1. Reply

    Tina, thanks for reading the blog, I’m so glad you enjoy it and I’m glad you’re going to hang in there for 2014. (I think I’m going to do some fun things to share.)

    I’m glad you found a work around for maintaining privacy in your art journaling. Keep up with what works for you.

    I’ve found that separating the sketches and the writing doesn’t work well for me. I have tried various combinations. I have always sketched a bit in my written journals and always written a lot in my visual journals. I just like writing thing with the visuals.

    When I started teaching a lot I didn’t see issues because my life seemed different (less family stuff for one thing—it’s one thing to let people know what I think, it’s another to expose people I know) and I think I processed things much more quickly. And it doesn’t really even bother me that students see pages from past years, when those pages are from awhile back, because I have processed that stuff, and it’s stuff that might even get referred to in conversation.

    But it seems to me in the past few years my current work has seemed more personal and the only way I can really experience and process the thoughts and ideas is to combine my words and writing together. Anything else for me wouldn’t be honest and it would be cumbersome to try and do so. I don’t have time for cumbersome. It adds to the feeling of constipation.

    So for me it was just simpler to start to take in older journals so people could see the experience of a full book, and then take in quality prints at actual size of pages and spreads that had illustrations and text I wanted students to see because they were teaching points.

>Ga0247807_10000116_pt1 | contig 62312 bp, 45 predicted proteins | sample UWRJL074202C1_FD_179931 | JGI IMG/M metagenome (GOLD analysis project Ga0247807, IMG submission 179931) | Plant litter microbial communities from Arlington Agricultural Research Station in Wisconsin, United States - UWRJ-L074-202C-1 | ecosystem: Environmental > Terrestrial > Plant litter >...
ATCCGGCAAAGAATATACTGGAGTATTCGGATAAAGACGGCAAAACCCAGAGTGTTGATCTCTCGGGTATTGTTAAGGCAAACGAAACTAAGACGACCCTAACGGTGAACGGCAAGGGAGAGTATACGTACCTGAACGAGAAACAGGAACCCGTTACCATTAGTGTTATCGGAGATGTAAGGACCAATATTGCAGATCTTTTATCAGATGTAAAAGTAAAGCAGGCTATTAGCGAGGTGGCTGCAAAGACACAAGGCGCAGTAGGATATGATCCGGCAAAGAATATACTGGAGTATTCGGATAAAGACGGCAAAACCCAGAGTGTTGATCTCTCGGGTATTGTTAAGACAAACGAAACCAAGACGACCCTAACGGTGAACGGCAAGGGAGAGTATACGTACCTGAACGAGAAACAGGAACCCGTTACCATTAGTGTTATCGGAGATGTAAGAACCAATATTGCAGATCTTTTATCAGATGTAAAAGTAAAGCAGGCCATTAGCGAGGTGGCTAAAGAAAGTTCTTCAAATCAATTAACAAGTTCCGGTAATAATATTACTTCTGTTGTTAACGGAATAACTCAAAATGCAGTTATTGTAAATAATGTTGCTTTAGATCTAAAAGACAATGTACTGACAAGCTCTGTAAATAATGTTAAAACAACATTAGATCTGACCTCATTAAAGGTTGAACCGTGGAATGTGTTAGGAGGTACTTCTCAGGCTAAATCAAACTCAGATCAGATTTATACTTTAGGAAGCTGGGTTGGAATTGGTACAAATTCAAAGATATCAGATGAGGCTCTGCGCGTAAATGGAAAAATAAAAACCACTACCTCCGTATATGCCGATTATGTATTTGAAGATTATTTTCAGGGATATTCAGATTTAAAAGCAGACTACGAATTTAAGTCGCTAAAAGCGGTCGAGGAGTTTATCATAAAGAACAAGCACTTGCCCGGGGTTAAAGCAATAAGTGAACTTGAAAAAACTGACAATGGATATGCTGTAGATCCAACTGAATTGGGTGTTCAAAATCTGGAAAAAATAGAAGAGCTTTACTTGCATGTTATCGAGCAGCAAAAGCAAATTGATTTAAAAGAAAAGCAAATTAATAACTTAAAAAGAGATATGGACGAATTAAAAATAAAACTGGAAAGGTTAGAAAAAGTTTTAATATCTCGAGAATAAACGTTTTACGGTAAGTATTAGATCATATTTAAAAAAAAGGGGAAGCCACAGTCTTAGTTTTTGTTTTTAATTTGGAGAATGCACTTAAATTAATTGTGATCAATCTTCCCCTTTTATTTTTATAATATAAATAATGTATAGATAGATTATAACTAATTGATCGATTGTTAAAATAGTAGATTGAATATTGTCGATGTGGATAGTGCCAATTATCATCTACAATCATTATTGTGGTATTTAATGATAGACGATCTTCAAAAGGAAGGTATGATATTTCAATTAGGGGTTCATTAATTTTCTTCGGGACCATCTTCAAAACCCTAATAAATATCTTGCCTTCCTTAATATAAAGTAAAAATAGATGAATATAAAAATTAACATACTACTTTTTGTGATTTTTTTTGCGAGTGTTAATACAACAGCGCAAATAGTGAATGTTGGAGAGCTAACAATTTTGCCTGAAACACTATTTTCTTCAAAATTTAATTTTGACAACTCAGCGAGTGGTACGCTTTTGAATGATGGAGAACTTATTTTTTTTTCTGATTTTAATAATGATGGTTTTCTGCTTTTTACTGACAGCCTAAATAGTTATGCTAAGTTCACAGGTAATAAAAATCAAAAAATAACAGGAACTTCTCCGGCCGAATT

This also coincided with my shoulder/arm injury and it’s a lot easier to carry 2 large notebooks of prints than it is to carry hundreds of journals—in addition to all the supplies I need to take to class.

    The last 10 years worth of my journals are always out on shelves in my house (the older ones are cycled into storage shelves) and guests sometimes ask to see stuff and I let them pull books down. But they are involved in my life (strangers don’t come into my home) so it doesn’t matter in the same way. But even that is beginning to “bother” me a bit because I am expressing a lot more stuff in my visual journals lately. (I chalk it up to writing so much on the blog cutting into my written journal time so what writing I do sometimes has to fall into the visual journal).

    I just try to stay alert to what is going to work for me and right now allowing myself to play with writing and visuals together, and keep those journals private works the best. I just love mixing words with the sketches I’ve done and don’t want to give it up.

    I know that 5 years from now I might feel totally different about it too. Which is why I’m glad we have both found ways to keep the honesty.

    Have a great 2014 in your journals!

  2. Reply

    Enjoyed this post a lot and went back to your 2012 post since it included “dog” in the title. I’m pretty much a sucker for anything “dog”, lol.

    I’ll drop you a line on your email as I definitely want to be on your mailing list for classes.

    I hope your arm gets a lot better this year. My daughter had a bad injury from falling on her stairs and ending up at an odd angle on her arm. After she couldn’t afford any more physical therapy after her surgery she made great gains in using it. Who would have guessed? At any rate, I hope you make the gains she did; you’ll be binding books again if so!